Welcome to today's Defense Business Briefing, your weekly roundup of the latest defense industry news.
BWX Technologies' chief executive said the company's missile tube rework efforts are on track, noting the majority of the repairs are scheduled to be complete by mid-year.
Harris said this week it would hold a special meeting April 4 for its stockholders to consider proposals needed to close its merger with L3 Technologies.
Lockheed Martin late last year created a new market segment called spectrum convergence, according to the executive leading the venture.
Perspecta's win of a new Army Cyber Command task order marks the "first full Perspecta bid" that takes advantage of all of the company's capabilities, according to Perspecta's chief executive.
Northrop Grumman's chief executive said at a conference she's closely watching the company's ability to rapidly develop capabilities as well as seeking to ensure its capabilities align with the environment.
ManTech International said sales in its most recent quarter reached $497 million, up about 8 percent from the same three-month period a year earlier.
Aerojet Rocketdyne said sales in its most recent quarter reached $438 million, down 17 percent from the same three-month period a year earlier.
LMI said it has named Ian Folau principal of its new venture capital fund, dubbed LMI Ventures.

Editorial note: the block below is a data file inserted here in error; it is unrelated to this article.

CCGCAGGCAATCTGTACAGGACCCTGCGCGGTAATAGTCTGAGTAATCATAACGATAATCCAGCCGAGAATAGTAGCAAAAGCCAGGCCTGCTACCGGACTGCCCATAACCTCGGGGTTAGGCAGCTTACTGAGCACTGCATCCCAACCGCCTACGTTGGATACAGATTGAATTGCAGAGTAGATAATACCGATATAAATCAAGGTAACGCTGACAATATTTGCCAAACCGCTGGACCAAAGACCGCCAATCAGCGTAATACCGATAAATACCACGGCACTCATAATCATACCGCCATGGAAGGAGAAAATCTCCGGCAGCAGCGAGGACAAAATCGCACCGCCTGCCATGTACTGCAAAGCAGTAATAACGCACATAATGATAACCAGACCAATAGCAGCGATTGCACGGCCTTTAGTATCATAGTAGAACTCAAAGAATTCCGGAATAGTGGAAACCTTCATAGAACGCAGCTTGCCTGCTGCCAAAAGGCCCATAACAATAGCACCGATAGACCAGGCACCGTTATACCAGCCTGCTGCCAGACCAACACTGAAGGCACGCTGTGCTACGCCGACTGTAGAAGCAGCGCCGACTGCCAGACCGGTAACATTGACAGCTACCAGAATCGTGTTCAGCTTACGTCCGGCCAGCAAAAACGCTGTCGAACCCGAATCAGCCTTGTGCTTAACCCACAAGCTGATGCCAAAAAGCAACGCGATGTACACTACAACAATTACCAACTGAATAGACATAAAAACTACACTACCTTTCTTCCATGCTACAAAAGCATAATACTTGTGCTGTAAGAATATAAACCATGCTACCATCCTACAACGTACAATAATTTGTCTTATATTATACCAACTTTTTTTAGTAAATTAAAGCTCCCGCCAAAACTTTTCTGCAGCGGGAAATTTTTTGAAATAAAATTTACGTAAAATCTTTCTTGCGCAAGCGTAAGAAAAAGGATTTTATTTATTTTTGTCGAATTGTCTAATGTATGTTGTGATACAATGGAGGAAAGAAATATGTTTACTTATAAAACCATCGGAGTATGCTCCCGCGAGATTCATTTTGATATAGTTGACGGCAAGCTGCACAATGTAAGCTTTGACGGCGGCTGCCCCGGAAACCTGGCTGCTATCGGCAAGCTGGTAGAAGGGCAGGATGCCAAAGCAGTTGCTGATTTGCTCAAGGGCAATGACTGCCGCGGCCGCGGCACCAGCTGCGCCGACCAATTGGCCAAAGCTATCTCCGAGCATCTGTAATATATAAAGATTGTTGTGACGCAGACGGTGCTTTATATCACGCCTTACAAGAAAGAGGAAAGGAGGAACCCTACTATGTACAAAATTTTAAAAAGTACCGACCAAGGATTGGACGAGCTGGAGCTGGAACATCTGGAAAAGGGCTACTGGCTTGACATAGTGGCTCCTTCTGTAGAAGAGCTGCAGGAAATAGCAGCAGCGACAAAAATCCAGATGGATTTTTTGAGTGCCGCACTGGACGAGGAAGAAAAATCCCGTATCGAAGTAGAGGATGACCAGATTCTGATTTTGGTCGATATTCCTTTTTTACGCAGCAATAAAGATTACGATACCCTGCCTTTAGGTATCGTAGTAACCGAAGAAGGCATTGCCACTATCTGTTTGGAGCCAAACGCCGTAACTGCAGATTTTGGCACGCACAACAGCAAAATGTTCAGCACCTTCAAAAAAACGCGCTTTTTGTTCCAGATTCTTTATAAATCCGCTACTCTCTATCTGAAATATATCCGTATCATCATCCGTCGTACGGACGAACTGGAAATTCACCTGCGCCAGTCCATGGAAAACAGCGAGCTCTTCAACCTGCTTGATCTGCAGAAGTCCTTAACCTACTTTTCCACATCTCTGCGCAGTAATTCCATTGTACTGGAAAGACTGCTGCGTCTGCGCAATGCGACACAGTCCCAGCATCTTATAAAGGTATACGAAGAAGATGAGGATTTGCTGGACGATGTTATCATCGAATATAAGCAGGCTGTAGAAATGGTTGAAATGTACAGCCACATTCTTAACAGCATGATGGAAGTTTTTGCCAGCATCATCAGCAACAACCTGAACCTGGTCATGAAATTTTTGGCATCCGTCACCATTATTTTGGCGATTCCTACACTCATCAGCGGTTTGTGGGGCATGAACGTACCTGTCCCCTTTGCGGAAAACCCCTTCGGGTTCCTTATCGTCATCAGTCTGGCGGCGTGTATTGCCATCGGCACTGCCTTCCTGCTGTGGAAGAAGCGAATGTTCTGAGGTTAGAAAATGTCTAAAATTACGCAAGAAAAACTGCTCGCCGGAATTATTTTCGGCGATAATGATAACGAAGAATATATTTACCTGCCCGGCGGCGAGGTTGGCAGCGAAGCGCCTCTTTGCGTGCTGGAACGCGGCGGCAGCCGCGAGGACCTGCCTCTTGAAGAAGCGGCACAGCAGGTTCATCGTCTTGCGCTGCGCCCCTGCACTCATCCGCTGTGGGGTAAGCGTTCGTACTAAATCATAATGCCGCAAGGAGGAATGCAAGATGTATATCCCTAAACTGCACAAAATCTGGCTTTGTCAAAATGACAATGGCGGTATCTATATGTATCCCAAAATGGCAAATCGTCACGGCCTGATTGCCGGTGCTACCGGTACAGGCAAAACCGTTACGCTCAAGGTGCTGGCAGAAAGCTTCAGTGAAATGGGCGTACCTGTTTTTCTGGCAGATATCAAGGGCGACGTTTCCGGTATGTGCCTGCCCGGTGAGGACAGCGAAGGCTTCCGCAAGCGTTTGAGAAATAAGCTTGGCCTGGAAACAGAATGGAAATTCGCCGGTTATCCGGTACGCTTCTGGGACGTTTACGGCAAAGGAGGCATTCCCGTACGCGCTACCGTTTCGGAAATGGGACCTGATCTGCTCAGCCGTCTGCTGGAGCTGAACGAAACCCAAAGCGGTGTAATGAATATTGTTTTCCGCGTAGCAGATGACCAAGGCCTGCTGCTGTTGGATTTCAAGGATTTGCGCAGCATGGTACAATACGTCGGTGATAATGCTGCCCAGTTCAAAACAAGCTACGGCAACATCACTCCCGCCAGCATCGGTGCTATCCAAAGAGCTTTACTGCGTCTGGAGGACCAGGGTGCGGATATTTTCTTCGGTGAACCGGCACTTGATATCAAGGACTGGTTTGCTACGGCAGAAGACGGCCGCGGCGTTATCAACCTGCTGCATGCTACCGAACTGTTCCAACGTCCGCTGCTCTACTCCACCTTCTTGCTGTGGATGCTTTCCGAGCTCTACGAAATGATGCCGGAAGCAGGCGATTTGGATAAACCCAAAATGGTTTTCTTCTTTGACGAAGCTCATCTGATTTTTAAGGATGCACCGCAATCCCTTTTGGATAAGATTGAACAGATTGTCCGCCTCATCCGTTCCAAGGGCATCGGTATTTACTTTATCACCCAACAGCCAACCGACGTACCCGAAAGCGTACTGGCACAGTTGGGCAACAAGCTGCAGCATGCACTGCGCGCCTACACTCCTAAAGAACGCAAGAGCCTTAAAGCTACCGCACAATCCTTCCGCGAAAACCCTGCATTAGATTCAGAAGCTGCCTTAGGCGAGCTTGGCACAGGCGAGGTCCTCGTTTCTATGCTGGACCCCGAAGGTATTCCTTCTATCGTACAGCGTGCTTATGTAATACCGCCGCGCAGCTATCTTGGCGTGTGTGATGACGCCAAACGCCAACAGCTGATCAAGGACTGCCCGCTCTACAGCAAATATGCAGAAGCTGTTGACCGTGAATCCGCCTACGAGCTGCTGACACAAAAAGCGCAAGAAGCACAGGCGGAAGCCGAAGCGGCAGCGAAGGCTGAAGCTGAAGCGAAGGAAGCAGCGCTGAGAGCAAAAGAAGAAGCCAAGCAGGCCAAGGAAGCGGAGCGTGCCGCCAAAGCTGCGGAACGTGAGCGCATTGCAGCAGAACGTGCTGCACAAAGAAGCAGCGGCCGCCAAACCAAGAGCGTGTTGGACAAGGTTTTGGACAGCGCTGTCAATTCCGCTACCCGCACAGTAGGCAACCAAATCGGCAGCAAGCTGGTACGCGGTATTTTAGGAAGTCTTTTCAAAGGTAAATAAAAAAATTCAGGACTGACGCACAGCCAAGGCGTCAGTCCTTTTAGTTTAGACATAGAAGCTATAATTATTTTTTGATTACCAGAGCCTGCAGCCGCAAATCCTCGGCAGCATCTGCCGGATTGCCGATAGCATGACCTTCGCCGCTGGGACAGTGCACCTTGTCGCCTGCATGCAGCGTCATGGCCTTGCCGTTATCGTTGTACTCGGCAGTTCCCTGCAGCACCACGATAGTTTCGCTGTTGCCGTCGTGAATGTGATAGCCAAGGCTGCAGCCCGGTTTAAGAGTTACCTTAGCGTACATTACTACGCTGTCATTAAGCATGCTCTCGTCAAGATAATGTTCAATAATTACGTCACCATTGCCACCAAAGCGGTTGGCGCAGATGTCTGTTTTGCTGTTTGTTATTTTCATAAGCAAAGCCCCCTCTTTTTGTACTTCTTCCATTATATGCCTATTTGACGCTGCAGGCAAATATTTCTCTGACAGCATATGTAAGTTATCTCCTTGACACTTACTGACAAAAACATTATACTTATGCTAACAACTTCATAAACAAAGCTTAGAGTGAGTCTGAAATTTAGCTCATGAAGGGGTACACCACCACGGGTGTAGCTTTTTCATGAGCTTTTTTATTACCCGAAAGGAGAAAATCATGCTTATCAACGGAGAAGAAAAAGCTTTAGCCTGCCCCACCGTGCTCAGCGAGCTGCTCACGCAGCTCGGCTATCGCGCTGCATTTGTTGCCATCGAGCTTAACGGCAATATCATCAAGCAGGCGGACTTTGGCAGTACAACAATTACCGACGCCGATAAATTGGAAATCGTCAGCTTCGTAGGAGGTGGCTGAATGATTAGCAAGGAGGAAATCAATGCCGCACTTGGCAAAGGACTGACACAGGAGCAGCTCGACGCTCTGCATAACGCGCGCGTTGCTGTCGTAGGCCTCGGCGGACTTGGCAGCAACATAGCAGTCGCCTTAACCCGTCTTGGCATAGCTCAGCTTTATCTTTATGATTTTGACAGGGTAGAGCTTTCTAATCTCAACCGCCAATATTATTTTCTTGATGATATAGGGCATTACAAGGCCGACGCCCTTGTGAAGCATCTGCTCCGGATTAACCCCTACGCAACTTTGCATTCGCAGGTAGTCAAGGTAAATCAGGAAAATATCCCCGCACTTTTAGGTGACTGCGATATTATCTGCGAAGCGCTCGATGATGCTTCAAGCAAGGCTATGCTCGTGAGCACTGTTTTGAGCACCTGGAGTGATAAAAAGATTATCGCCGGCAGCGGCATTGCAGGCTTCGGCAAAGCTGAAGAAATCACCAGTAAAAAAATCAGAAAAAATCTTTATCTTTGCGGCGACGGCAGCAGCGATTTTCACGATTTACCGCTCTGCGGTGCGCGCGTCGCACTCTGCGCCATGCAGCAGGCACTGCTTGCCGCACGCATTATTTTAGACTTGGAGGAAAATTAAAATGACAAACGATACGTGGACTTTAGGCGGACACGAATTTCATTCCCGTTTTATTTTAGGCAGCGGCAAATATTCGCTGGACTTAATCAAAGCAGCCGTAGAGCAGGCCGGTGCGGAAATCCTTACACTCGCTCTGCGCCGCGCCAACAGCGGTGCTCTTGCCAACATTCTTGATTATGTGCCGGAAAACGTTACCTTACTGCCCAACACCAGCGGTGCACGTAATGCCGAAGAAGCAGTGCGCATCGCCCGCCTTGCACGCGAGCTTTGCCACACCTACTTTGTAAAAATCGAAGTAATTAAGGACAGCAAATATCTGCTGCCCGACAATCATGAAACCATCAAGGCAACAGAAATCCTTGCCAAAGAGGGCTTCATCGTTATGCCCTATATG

Congress returns to work this week and senior Pentagon officials are scheduled to appear around the Washington area.
Despite some employees' reservations, Microsoft said today it would continue working on the Army's augmented reality display called the Integrated Visual Augmentation System.
DOD investigating 'new information' tied to potential conflicts of interest in JEDI cloud procurement
Oracle's protest against the potentially $10 billion Joint Enterprise Cloud Infrastructure program is on pause as the Pentagon investigates "new information" in determining whether conflicts of interest tainted the competition in favor of Amazon Web Services.
Cybersecurity firm Symantec's federal chief technology officer, Aubrey Merchant-Dest, said President Trump's recent executive order on artificial intelligence builds off important work at the Defense Department, which is being extended across the private sector, while also calling for a standard on securing the emerging Internet of Things market.